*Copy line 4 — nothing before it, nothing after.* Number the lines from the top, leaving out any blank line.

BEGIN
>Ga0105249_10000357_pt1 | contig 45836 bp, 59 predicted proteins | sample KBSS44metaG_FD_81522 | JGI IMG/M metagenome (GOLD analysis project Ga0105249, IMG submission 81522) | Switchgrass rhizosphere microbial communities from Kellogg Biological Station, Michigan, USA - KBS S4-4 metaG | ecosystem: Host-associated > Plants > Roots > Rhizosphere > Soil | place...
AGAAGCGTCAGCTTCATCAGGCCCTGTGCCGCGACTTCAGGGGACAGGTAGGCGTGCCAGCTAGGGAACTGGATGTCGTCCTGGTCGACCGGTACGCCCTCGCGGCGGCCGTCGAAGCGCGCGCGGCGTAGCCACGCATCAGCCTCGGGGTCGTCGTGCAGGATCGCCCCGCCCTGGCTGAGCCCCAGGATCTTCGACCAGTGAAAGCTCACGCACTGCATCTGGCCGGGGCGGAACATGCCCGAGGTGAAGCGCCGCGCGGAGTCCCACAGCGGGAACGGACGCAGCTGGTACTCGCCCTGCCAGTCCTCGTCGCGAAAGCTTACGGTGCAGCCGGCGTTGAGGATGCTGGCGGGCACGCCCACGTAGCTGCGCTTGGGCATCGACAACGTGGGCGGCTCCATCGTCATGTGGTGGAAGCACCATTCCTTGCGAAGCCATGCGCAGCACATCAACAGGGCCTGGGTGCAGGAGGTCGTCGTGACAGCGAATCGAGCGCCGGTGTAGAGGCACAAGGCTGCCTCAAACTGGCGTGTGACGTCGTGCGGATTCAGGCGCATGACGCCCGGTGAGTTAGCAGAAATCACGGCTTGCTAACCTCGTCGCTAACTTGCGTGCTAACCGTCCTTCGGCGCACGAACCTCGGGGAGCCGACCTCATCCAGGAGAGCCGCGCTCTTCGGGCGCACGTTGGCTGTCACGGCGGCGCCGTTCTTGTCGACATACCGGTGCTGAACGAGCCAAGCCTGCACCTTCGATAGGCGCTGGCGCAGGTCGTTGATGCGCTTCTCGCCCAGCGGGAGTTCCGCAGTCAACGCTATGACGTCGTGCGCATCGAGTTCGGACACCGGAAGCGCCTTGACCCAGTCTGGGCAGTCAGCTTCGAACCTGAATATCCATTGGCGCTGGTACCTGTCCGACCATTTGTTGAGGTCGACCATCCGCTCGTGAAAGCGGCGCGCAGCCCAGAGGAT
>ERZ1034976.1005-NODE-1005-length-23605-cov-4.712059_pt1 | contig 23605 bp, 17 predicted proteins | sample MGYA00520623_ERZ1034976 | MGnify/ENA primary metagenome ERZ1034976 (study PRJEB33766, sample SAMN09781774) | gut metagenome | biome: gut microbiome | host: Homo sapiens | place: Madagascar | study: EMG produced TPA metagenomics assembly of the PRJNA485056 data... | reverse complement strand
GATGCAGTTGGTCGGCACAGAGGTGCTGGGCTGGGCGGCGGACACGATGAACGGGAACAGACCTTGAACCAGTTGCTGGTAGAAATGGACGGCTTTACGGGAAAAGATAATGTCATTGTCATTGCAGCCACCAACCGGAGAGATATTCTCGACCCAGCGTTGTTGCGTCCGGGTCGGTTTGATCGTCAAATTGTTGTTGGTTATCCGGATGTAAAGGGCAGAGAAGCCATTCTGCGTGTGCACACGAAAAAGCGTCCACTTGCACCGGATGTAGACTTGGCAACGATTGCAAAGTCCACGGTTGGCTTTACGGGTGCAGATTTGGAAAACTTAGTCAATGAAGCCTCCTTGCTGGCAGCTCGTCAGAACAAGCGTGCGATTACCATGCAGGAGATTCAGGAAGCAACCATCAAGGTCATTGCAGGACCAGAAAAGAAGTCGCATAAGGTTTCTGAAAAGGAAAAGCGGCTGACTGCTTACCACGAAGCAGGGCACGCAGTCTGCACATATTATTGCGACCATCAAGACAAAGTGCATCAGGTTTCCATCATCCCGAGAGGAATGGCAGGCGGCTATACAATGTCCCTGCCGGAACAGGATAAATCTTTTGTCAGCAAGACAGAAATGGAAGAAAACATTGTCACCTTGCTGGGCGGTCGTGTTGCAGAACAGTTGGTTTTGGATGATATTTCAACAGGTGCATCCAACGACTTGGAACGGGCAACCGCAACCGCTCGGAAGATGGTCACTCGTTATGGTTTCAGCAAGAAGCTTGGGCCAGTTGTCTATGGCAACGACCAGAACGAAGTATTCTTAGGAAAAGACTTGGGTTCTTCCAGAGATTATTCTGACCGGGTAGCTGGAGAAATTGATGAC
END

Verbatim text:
GATGCAGTTGGTCGGCACAGAGGTGCTGGGCTGGGCGGCGGACACGATGAACGGGAACAGACCTTGAACCAGTTGCTGGTAGAAATGGACGGCTTTACGGGAAAAGATAATGTCATTGTCATTGCAGCCACCAACCGGAGAGATATTCTCGACCCAGCGTTGTTGCGTCCGGGTCGGTTTGATCGTCAAATTGTTGTTGGTTATCCGGATGTAAAGGGCAGAGAAGCCATTCTGCGTGTGCACACGAAAAAGCGTCCACTTGCACCGGATGTAGACTTGGCAACGATTGCAAAGTCCACGGTTGGCTTTACGGGTGCAGATTTGGAAAACTTAGTCAATGAAGCCTCCTTGCTGGCAGCTCGTCAGAACAAGCGTGCGATTACCATGCAGGAGATTCAGGAAGCAACCATCAAGGTCATTGCAGGACCAGAAAAGAAGTCGCATAAGGTTTCTGAAAAGGAAAAGCGGCTGACTGCTTACCACGAAGCAGGGCACGCAGTCTGCACATATTATTGCGACCATCAAGACAAAGTGCATCAGGTTTCCATCATCCCGAGAGGAATGGCAGGCGGCTATACAATGTCCCTGCCGGAACAGGATAAATCTTTTGTCAGCAAGACAGAAATGGAAGAAAACATTGTCACCTTGCTGGGCGGTCGTGTTGCAGAACAGTTGGTTTTGGATGATATTTCAACAGGTGCATCCAACGACTTGGAACGGGCAACCGCAACCGCTCGGAAGATGGTCACTCGTTATGGTTTCAGCAAGAAGCTTGGGCCAGTTGTCTATGGCAACGACCAGAACGAAGTATTCTTAGGAAAAGACTTGGGTTCTTCCAGAGATTATTCTGACCGGGTAGCTGGAGAAATTGATGAC